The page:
Vetch was still studying the photos. "It's uncanny," he said. "If this is makeup or a mask, it's a top-quality job."

"What do you mean, 'if'?"

"Nothing—I guess," Vetch said. "By the way, did this fellow give a name?"

"Sure," Summers growled. "He told them he was Abraham Lincoln."

 

 

 

4

 

"I'm glad to see the last of that sin-killer," Job Arkwright growled, standing at the cabin door, watching the slight, dandified figured in the incongruously elegant greatcoat and boots disappear along the snow-blanketed path into the deep shadows of the virgin forest.

"It were a mean trick, Mr. Arkwright, making poor Fly help you cut all that cordwood—and then sending the poor slicker out in this weather," Charity Arkwright said. "After all, he's a preacher—even if he does have that sweet little mustache."

"I'll sweeten his mustache!" Arkwright glowered at his mate, a young, large-eyed woman with an ample bosom and slim waist. "If you'd of went ahead and fattened up like I ast you, you wouldn't have no trouble with them kind of fellers!"

"No trouble," Charity murmured, and patted her hair. "All the while you were out hunting rabbits, he set by the fire and read scripture to me. My, didn't I learn a lot!"

"Well—just so he didn't get no idears."

"Fiddle-dee-dee! I didn't give him a chance to."

"I wisht I knew jist how to take that," Job muttered. "Looky here, girl, did he—"

"Hark! What's that?" Charity cupped a hand to her ear. "Somebody coming?"

Job grabbed his muzzle-loader down from its place and swung the door open. "Can't be no hostiles," he said. "They don't make that kind o' racket!" He stepped outside. "You stay here," he ordered. "I'll have a look-see."

He moved to the corner of the cabin. The crashing sounds from the underbrush approached steadily from the deep woods to the rear of the house. The brush parted and a bedraggled figure emerged from the last entangling thicket and halted, staring across toward the cabin.

"Who's that?" Job barked.

"Why—'tis I, Fly Fornication Beebody," a breathless voice came back. "Brother Arkwright—is it thee, in sooth?"

"Who else? Ain't nobody else in these parts. How'd you get around back? And what the devil are ye doing there? I thought you was headed for Jerubabbel Knox's farm when you left here."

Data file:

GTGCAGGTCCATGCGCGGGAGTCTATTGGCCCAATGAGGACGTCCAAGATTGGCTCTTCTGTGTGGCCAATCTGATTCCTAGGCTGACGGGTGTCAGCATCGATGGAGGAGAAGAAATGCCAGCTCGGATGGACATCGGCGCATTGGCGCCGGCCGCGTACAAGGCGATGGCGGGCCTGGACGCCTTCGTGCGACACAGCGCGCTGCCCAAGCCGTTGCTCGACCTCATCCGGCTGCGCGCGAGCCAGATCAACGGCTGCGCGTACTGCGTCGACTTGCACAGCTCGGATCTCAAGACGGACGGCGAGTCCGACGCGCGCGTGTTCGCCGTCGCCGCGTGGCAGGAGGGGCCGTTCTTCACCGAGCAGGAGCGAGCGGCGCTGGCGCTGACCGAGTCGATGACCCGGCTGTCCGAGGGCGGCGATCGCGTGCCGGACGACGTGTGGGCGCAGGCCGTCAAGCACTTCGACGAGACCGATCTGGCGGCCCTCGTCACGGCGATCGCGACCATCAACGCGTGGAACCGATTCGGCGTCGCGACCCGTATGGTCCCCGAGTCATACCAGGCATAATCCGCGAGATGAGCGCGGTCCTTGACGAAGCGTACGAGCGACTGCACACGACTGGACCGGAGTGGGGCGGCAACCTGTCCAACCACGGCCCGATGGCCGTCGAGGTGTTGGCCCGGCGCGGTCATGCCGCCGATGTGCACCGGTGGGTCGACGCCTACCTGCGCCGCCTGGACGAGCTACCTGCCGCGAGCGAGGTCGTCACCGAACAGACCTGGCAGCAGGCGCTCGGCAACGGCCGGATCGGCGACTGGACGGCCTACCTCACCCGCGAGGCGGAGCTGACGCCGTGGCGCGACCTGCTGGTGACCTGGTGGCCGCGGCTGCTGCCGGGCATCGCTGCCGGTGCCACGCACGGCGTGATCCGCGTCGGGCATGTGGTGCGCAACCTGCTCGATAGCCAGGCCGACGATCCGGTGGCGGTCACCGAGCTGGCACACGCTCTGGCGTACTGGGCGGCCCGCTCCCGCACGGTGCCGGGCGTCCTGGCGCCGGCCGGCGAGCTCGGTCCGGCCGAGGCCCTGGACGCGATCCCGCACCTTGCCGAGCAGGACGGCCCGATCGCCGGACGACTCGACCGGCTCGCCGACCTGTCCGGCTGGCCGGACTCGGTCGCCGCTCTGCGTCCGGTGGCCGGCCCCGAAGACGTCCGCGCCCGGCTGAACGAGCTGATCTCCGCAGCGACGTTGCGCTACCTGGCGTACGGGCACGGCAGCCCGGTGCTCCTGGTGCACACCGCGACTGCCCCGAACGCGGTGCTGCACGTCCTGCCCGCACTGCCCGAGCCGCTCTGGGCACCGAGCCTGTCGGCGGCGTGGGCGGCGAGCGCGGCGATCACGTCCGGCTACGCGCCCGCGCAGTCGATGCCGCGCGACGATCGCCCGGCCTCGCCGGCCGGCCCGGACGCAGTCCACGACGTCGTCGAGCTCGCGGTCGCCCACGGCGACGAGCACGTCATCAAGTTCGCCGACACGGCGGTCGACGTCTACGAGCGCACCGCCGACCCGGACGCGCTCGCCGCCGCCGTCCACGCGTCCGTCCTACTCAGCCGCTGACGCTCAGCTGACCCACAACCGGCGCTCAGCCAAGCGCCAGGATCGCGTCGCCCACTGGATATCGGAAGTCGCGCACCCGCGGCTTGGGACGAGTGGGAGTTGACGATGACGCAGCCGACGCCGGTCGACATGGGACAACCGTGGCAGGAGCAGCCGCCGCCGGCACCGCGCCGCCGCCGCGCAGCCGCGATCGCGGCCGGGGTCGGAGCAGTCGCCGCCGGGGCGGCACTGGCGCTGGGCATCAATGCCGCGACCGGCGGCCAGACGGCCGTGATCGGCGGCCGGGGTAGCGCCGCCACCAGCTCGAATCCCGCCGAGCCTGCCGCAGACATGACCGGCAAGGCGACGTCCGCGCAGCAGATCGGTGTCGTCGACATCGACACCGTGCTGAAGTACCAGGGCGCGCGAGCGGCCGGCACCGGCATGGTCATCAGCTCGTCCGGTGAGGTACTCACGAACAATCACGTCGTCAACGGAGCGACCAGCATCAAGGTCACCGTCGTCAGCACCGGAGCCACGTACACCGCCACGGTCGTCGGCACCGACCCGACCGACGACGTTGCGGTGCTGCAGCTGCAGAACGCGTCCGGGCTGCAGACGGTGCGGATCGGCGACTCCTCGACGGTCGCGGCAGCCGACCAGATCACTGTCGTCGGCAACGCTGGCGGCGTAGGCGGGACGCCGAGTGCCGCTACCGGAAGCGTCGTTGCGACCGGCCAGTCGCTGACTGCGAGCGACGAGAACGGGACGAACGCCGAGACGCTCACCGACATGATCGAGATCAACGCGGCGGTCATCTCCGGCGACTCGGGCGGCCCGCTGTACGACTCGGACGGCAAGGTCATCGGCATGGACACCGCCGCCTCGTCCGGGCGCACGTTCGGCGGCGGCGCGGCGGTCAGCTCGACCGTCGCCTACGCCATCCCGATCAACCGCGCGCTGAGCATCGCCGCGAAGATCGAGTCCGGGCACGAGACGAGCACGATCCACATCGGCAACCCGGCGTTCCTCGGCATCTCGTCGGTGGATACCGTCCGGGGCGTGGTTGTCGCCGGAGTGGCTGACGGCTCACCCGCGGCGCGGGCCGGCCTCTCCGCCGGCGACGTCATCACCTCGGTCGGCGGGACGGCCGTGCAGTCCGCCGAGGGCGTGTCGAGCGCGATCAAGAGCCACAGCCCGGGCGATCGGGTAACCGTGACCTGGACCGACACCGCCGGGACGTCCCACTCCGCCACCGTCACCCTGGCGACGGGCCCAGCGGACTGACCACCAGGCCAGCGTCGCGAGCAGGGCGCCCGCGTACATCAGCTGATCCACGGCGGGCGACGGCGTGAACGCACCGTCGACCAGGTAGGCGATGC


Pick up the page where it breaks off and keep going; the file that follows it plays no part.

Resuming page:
"Don't take the name of the Fiend lightly," Fly gasped, coming up, his round face glowing with sweat in spite of the bitter cold. "I warrant, Brother Arkwright, I see his foul hand in this! I struck due east for Knox's stead, and the treacherous path led me back to thy door."

"Fly, you got a bottle hid?" Job demanded. He leaned toward the itinerant parson and sniffed sharply.

"Would I play thee false in that fashion?" Beebody retorted. "What I'd not warrant for a goodly sup of honest rum at this moment!"

"Come on; I'll set ye on the trail," Job said. He went into the cabin for his coat, then led at a brisk pace with Beebody panting at his heels. The trail wound around a giant pine tree, skirted a boulder, angled upward across a rise. Arkwright paused, frowning about him, then went on. The trail dwindled, vanished in a tangle of dead berry vine."

"Arkwright—we're lost!" Fly Beebody gasped. "Beelzebub has set a snare for us—"

"Have done, ye fool!" Arkwright snapped. "The path's overgrowed, that's all!" He forced his way through the dense growth. Ahead, the trees seemed to thin. He made for the clearing, stepped into the open—

There was a deafening
boom!
and a heavy slug whickered through the icy branches by Job's ear. He threw himself flat, gaping in amazement at the cabin, the corn shed, the frozen garden patch, the woman with the muzzle-loader in her hands.

"Charity!" he yelled. "It's me!"

Half an hour later, in the cabin, Fly Beebody was still shaking his head darkly.

"I'll make my couch in the snow if need be," he said. "But I'll not set foot i' that bewitched forest 'ere tomorrow's dawn."

"You can lie here, i' the shed," Job said grudgingly. "If you must." Charity offered the involuntary guest a quilt, which he accepted with ill grace. He departed, grumbling, and Job barred the door.

Husband and wife slept poorly that night. Shortly before dawn, they were awakened by a frantic pounding on the door. Job leaped up, opened it, gun in hand. Fly Beebody stood there, disheveled, coatless. He stuttered, then pointed.

BOOK: The Lighter Side
3.56Mb size Format: txt, pdf, ePub
ads